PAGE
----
"Nano-Relay Technology for Energy-Efficient Electronics"
Professor Jaeseok Jeon
Department of Electrical & Computer Engineering
CoRE Building Lecture Hall
Nano-Relay Technology for Energy-Efficient Electronics
Abstract: As the era of traditional Complementary-Metal-Oxide-Semiconductor (CMOS) technology scaling is coming to an end, continual improvements in integrated-circuit (IC) performance and cost per function are becoming difficult to achieve without increasing power density. This necessitates the investigation of alternate device technologies that surmount the fundamental CMOS energy-efficiency limit and hence enable ultra-low-power ICs. To that end, a nano-electro-mechanical (NEM) relay technology is promising, because of its immeasurably low off-state leakage current and abrupt turn-on behavior, which provide for zero static power consumption and potentially very low dynamic power consumption.
In this talk, I will discuss recent research efforts in NEM relay technology, from both device- and circuit-level perspectives, which led to the successful demonstration of relay-based digital IC building blocks. In addition, I will discuss multi-input relay devices that can lead to smarter design and compact implementation of zero-leakage digital integrated circuits.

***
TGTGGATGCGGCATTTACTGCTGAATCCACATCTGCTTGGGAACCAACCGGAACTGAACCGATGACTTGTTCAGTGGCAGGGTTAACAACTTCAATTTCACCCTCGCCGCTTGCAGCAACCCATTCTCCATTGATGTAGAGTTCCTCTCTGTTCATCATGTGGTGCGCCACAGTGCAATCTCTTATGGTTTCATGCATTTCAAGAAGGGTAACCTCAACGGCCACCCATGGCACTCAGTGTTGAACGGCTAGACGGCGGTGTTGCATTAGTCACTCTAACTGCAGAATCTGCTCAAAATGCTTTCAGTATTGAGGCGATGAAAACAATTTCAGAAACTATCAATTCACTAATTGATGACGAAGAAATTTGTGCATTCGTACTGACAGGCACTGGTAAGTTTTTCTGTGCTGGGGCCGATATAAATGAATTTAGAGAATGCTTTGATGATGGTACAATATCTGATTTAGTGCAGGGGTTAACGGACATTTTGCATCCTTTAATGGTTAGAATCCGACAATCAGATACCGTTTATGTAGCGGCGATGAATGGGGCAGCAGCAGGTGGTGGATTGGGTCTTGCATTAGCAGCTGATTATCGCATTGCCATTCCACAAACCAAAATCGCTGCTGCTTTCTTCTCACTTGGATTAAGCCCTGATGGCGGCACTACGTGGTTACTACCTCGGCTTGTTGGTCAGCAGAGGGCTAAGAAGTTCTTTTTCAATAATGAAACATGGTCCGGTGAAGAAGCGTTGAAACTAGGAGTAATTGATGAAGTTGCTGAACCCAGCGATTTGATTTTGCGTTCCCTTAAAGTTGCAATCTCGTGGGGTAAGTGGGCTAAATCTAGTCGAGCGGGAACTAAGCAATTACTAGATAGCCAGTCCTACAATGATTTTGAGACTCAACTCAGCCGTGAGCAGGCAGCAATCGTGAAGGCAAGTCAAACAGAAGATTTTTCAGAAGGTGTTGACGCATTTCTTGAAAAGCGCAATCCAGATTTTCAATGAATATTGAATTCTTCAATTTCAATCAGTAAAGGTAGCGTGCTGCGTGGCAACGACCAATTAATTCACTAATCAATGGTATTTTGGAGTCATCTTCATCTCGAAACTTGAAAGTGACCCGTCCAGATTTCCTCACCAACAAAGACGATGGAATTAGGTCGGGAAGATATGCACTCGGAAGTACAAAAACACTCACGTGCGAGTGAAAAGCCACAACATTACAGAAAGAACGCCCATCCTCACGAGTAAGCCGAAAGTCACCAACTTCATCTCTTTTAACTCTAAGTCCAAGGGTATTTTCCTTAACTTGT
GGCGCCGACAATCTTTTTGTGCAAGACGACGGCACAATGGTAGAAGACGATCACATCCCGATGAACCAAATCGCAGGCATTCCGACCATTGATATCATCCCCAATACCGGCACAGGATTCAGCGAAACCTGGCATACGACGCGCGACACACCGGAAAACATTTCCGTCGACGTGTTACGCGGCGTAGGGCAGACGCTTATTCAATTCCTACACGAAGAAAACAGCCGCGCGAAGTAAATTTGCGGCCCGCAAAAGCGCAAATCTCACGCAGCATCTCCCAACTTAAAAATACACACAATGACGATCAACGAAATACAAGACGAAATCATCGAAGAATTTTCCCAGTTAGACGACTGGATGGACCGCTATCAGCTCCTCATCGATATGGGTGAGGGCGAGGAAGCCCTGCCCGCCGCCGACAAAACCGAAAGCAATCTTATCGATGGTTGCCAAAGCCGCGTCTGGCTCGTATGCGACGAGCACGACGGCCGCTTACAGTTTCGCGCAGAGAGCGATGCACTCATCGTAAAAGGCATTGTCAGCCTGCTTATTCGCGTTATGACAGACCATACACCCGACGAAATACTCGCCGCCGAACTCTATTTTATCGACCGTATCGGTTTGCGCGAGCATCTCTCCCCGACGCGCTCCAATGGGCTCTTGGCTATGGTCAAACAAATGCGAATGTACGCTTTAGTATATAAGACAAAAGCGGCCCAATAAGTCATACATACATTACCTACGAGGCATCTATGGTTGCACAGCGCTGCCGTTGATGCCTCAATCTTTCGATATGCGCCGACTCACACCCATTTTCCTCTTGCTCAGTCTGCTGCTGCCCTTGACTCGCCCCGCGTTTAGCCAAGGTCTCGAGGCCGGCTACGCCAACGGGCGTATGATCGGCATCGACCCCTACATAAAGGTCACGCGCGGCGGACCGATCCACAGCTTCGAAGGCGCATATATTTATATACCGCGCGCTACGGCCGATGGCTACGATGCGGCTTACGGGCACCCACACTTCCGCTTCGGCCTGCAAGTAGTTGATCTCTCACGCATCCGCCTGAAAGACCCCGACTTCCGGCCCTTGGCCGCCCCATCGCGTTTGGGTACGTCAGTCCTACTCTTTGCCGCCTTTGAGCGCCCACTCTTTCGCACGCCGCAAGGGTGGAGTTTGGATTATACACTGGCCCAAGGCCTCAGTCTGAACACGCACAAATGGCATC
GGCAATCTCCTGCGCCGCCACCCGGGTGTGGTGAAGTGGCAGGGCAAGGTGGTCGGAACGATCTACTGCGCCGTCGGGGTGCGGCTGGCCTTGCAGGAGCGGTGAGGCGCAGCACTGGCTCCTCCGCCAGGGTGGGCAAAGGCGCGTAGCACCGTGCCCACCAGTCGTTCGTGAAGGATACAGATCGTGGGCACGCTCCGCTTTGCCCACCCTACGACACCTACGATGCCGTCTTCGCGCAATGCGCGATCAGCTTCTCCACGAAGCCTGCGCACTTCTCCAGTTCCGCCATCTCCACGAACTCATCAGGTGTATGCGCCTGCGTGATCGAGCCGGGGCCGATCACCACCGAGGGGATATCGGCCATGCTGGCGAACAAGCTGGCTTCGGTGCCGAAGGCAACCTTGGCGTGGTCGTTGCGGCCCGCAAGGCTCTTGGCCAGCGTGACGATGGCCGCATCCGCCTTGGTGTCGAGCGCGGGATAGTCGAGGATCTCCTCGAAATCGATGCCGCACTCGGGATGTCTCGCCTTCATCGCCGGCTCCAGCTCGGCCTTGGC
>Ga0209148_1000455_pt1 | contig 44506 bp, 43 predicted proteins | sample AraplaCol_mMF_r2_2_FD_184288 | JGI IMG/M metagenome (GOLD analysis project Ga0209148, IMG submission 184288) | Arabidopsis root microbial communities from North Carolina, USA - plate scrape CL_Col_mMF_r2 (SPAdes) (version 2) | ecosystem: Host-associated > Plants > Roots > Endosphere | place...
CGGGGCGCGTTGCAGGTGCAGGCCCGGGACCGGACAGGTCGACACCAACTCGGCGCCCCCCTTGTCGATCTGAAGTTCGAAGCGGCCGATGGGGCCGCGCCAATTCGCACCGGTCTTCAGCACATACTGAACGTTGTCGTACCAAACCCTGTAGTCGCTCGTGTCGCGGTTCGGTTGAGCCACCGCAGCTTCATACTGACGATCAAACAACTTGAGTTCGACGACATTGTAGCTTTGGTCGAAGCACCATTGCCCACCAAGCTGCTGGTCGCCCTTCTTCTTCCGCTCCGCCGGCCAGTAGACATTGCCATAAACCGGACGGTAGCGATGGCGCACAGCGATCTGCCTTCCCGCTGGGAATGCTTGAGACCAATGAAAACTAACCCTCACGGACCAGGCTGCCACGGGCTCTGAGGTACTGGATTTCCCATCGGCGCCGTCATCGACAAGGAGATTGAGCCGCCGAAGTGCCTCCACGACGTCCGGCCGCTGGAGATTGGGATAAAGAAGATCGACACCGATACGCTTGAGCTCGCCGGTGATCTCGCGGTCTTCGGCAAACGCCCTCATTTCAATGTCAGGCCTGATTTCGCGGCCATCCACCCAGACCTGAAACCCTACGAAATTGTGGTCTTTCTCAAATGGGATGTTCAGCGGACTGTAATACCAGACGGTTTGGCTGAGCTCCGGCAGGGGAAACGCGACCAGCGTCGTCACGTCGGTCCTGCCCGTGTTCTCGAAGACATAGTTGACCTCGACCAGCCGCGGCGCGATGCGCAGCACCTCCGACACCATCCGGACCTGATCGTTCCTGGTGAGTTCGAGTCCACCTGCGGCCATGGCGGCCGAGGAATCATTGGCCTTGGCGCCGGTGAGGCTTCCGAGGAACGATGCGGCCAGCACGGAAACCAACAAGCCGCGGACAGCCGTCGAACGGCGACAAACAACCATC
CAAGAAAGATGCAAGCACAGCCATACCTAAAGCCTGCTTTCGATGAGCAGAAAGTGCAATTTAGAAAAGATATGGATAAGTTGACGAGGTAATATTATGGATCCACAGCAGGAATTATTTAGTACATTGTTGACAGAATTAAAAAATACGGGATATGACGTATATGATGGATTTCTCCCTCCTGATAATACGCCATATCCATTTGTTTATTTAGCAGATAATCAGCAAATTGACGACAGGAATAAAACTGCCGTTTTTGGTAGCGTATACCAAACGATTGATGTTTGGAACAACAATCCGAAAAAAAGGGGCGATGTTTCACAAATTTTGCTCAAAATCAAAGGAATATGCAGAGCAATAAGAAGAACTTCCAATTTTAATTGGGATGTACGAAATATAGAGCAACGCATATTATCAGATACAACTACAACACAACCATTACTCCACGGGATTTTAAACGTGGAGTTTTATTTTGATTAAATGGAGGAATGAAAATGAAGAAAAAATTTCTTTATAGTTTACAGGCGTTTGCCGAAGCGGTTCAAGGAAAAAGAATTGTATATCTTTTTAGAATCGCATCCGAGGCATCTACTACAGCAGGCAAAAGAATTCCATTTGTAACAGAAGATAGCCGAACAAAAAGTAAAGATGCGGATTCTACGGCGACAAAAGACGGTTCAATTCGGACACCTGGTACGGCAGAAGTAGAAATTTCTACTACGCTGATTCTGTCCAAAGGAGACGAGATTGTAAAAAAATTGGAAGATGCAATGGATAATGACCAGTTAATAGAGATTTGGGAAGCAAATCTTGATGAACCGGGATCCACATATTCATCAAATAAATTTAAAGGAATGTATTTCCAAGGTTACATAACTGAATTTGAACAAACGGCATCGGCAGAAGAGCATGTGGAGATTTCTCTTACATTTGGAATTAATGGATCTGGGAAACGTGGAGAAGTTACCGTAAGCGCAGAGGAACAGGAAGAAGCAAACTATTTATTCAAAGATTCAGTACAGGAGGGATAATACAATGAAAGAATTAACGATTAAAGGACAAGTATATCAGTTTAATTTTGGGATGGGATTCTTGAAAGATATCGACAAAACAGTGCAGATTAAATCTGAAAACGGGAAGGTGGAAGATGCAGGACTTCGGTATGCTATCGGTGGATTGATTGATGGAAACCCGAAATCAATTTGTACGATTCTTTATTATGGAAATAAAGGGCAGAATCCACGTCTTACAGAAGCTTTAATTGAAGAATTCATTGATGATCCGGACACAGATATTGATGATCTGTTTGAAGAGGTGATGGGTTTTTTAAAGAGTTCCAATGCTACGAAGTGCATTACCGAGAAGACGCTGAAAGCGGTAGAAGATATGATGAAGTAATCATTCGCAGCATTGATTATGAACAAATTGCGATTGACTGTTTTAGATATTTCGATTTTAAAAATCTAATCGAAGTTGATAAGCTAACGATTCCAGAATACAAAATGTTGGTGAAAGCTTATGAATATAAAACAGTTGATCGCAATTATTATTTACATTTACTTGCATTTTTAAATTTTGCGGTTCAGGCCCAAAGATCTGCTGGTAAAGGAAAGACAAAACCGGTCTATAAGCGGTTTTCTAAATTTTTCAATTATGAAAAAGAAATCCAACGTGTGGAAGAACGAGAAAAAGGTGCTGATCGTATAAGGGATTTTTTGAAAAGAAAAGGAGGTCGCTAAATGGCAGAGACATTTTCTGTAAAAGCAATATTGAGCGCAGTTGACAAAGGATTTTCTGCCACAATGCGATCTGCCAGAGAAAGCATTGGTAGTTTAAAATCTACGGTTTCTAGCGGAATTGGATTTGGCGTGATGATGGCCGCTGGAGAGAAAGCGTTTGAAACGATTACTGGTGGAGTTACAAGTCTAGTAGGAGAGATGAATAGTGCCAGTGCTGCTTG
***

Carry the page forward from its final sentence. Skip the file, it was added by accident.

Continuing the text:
Biography: Jaeseok Jeon received the B.A.Sc. degree with first-class honours in electronics engineering from Simon Fraser University, Canada, in 2007 and the Ph.D. degree in electrical engineering from the University of California, Berkeley, in 2011. In 2011, he joined the Rutgers, the State University of New Jersey, as an assistant professor of Electrical and Computer Engineering.
In 2006, he was an electronics designer at Kodak Graphic Communications Canada Company, and he was awarded the 2006 NSERC-USRA award. He was a co-recipient of the 2011 ISSCC Jack Raper Award for Outstanding Technology Directions. His research interests include nano-electro-mechanical relay devices and technology for energy-efficient electronic systems and neural devices and circuits for efficient design of neuromorphic systems.